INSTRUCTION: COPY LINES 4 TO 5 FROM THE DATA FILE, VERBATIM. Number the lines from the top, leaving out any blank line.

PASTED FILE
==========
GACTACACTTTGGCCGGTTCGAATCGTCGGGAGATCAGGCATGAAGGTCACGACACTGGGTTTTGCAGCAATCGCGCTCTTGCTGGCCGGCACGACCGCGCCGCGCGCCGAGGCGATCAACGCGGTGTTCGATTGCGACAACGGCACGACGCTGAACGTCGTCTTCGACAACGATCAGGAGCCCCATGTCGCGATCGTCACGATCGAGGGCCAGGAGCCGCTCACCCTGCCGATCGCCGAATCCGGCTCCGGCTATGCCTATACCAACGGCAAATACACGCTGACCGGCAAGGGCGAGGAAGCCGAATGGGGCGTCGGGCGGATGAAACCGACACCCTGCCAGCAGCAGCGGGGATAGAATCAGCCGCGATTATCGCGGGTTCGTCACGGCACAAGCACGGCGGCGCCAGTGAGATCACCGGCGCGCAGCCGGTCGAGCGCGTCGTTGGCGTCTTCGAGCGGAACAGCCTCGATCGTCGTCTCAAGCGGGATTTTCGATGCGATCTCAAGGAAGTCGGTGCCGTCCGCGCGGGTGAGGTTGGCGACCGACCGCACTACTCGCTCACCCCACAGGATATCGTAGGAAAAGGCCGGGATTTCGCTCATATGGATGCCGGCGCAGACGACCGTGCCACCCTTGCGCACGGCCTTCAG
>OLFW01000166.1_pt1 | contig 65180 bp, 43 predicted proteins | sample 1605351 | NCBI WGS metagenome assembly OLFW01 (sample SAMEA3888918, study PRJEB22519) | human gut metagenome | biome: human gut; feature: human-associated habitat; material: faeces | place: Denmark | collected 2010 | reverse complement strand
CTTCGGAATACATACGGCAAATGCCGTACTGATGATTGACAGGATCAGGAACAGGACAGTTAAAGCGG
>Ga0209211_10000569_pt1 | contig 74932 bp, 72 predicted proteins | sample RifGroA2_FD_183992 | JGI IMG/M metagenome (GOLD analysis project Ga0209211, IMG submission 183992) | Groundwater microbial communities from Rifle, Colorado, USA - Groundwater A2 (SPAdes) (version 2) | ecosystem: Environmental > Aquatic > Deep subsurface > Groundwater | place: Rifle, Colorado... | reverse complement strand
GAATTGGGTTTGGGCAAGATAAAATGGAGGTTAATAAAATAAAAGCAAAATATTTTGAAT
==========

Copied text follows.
>Ga0209211_10000569_pt1 | contig 74932 bp, 72 predicted proteins | sample RifGroA2_FD_183992 | JGI IMG/M metagenome (GOLD analysis project Ga0209211, IMG submission 183992) | Groundwater microbial communities from Rifle, Colorado, USA - Groundwater A2 (SPAdes) (version 2) | ecosystem: Environmental > Aquatic > Deep subsurface > Groundwater | place: Rifle, Colorado... | reverse complement strand
GAATTGGGTTTGGGCAAGATAAAATGGAGGTTAATAAAATAAAAGCAAAATATTTTGAAT